Paris in July - The Paris Apartment by Lucy Foley
We are entering into the fourth week of Paris in July. Thank you to Deb at Readerbuzz and Tamara at Thyme-for-tea who are co-hosting this year's event. I have still to read some of your posts, and are enjoying the variety of topics.
"Jess needs a fresh start. She’s broke and alone, and she’s just left her job under less than ideal circumstances. Her half-brother Ben didn’t sound thrilled when she asked if she could crash with him for a bit, but he didn’t say no, and surely everything will look better from Paris. Only when she shows up – to find a very nice apartment, could Ben really have afforded this? – he’s not there.
The longer Ben stays missing, the more Jess starts to dig into her brother’s situation, and the more questions she has. Ben’s neighbours are an eclectic bunch, and not particularly friendly. Jess may have come to Paris to escape her past, but it’s starting to look like it’s Ben’s future that’s in question.
The socialite – The nice guy – The alcoholic – The girl on the verge – The concierge
Everyone’s a neighbour. Everyone’s a suspect. And everyone knows something they’re not telling. "
The structure of the book is more, or less, the same as the other two books. It is told from the perspective of different persons living in the house. Jess tries to find out what happened to her brother, and asks around in the house. She can feel the animosity from the neighbours, without really understanding why. As her private investigation takes her further into the rather narrow circle of the neighbours, more and more questions arise.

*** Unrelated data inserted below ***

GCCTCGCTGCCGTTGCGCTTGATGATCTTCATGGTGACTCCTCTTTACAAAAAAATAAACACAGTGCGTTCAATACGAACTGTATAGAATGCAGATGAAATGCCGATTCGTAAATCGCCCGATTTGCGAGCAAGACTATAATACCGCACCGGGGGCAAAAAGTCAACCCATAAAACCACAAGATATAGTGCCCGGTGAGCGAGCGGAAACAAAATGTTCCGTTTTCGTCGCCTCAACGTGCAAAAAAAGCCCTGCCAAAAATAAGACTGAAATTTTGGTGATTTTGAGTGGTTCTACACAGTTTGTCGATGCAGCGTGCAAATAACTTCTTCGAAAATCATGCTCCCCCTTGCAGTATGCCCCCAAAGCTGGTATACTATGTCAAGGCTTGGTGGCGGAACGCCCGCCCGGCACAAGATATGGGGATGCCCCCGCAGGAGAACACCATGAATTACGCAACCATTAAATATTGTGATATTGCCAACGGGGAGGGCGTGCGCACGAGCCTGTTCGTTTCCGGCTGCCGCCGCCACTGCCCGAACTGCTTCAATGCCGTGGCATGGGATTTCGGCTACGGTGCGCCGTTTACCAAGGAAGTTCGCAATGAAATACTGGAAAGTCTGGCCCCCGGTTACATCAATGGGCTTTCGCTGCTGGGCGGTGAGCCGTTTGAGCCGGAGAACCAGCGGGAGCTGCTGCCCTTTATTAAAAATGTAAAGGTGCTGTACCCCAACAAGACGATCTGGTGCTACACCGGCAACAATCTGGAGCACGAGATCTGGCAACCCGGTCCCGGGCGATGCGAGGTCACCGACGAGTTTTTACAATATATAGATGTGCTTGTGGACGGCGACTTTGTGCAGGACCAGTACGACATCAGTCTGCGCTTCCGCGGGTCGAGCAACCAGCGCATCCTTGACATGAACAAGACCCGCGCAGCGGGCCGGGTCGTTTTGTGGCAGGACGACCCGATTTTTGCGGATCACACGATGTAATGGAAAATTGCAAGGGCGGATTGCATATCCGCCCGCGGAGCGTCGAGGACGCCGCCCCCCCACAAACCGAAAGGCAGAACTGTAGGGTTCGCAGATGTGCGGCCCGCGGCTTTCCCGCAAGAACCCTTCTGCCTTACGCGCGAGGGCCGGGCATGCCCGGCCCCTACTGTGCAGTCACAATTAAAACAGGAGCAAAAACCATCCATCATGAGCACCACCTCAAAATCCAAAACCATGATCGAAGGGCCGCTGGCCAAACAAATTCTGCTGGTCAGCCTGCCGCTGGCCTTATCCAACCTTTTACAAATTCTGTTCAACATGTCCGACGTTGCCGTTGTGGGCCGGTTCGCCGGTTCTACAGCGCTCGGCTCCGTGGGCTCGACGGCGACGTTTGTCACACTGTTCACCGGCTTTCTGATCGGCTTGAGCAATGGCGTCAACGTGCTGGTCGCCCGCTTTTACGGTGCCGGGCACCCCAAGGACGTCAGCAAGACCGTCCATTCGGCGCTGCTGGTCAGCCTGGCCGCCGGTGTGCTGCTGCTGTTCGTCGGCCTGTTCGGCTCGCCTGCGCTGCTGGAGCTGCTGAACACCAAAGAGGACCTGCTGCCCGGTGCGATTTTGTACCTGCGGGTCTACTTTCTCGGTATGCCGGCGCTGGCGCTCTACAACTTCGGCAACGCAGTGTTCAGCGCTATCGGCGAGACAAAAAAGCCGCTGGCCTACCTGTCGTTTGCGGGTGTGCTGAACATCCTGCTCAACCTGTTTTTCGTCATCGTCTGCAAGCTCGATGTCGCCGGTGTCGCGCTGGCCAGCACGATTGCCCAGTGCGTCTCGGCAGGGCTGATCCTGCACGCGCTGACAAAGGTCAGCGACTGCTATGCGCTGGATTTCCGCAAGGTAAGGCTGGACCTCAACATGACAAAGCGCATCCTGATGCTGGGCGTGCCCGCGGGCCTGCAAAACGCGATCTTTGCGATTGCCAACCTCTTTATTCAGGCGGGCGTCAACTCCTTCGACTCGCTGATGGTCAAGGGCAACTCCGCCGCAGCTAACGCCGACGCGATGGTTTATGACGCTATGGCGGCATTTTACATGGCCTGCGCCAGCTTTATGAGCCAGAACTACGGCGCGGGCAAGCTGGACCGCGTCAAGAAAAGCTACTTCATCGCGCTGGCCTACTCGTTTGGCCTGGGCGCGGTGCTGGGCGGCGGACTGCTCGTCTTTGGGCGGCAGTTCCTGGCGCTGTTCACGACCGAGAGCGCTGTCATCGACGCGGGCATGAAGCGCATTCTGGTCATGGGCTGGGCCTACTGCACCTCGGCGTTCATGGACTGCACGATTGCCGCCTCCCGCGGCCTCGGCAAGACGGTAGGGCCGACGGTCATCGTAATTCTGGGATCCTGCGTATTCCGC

Unfortunately, neither the story, nor the characters did interest me. I found most of them rather boring. The story line did not hold the whole way. The characterisation was poor. Even if it was different people telling the story, they all sounded the same. The only reason I continued this book (apart from it being part of Paris in July) is that I wanted to know what happened to Ben. Even the revealing of the actual story line in the end, did nothing to improve my views.
In a way a little bit sad, because her other two books were really excellent. Maybe Foley, who I think actually spent some time in Paris to write the book, was more concerned with the milieu than the story. In the other two books the stories are tightly held together, while here, it spreads in all directions. I am not really sure I got anything out of the Paris descriptions either. For a more Parisian atmosphere, I think we have to find another book. I have not given up on Foley though. She seems to have written a few other books I would like to try.